One of the main draws of the Grammy Awards over the last few years has been the possibility of the absurd. The ridiculous, over-the-top grandeur that only pop stars and their stylists can dream up. Want to arrive in a giant, human-sized egg carried by pallbearers? Fantastic. Have a priest as your plus one? Why not? This is the Grammys.
In comparison, this year’s sartorial landscape was a flop. How many glossy black Roberto Cavalli creations can one award show entrance hold? (Three plus, apparently).
Those expected to be impeccable were. Florence Welch was daring in Givenchy. Beyonce was flawless in a black and white Osman jumpsuit.
Rihanna looked modelesque in a custom Alaia.
Janelle Monae stuck to what she does best in a hat and play on a tuxedo, but turned it up a tad in a Moschino jacket with a brilliantly detailed lapel.
Adele was regal in a floral Valentino.
Taylor Swift, once queen of all things sequined, was striking in a Grecian J. Mendel gown.
Estelle deserves a nod for a playful gown of her own design, and the members of The Lumineers seemed to nail their kitsch-folk style in an award-show appropriate manor. Same could be said for Gotye and Kimba, whose dress was offbeat with random swatches of blue tulle but seemed fitting.
That is where the excitement seems to end. Unless, of course, skin-barring numbers constituted excitement for their apparent rebuff of CBS’s toothless authority on garments. Katie Perry and J. Lo were happy to oblige in this game. Perry’s mint custom Gucci was so tight it began to ruche as she walked — and the cleavage issue is hard to even address.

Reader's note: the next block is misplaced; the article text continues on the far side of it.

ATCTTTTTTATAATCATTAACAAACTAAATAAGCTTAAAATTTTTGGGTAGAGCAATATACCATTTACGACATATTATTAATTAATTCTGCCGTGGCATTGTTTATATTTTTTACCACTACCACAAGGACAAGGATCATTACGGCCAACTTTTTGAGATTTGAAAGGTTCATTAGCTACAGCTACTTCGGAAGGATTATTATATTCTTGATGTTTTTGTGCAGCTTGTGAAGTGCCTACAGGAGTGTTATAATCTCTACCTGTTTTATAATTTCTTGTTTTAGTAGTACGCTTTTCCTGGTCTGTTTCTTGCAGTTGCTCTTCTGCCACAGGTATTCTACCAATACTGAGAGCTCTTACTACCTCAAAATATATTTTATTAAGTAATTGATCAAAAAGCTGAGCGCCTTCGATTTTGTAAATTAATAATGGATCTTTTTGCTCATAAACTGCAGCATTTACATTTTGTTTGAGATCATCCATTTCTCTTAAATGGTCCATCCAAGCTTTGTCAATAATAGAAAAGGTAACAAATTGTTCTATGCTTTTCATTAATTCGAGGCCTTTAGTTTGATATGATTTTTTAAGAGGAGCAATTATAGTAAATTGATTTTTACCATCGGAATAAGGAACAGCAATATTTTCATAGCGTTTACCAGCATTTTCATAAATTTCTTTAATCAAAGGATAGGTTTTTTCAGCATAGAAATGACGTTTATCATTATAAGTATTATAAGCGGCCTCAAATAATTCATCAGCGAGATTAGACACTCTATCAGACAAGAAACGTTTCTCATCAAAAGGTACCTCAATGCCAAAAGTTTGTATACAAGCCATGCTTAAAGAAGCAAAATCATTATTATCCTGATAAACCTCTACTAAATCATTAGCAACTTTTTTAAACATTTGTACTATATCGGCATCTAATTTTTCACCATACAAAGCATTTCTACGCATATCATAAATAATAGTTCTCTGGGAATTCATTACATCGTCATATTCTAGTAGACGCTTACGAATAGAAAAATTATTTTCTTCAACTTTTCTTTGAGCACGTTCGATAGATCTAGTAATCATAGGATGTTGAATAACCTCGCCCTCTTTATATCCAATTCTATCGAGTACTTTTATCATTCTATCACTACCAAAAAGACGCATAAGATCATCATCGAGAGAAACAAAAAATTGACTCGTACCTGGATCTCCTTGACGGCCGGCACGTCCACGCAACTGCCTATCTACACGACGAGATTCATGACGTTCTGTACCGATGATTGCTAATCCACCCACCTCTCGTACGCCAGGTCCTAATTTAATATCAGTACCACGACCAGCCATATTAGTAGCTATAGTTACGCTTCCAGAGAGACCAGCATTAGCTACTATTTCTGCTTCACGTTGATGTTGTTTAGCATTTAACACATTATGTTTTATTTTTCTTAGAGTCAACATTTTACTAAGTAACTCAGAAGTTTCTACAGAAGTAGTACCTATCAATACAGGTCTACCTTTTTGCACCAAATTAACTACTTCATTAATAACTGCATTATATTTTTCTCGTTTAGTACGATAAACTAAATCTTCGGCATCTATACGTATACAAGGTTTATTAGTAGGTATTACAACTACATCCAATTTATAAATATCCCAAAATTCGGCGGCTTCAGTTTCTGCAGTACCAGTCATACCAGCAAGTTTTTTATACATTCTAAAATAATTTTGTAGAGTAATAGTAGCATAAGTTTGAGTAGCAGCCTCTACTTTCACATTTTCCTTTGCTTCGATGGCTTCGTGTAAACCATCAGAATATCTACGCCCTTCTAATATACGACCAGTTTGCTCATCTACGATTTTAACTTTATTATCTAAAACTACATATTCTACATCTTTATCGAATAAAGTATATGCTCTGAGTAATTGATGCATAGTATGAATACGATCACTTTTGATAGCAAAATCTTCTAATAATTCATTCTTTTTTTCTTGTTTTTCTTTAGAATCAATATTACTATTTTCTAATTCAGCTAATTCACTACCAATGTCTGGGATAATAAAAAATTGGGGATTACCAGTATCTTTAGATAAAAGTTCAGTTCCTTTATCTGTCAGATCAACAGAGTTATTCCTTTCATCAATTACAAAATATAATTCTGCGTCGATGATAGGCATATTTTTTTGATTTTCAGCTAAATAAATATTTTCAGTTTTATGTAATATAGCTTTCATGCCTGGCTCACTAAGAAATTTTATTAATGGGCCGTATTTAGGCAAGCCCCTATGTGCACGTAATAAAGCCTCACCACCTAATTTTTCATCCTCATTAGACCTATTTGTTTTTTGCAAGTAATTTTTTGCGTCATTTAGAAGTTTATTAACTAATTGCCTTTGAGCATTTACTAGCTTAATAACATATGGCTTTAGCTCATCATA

Her date, John Mayer, resembled a sullen vampire in blue velour.
Jennifer Lopez looked like she might have realized her dress was a disaster part way through her red carpet duties — possibly when she had to hold her clutch in front of her legs to prevent unwanted shots while placing her nails in E!’s waist-high mani-cam.
But perhaps the worst offense was the sheer unimaginative parade of dark dresses that came from Carrie Underwood, Carly Rae Jepsen, Faith Hill and Miranda Lambert. Will this be one of the first times the Oscars red carpet is more inventive than its musical cousin? We can only hope.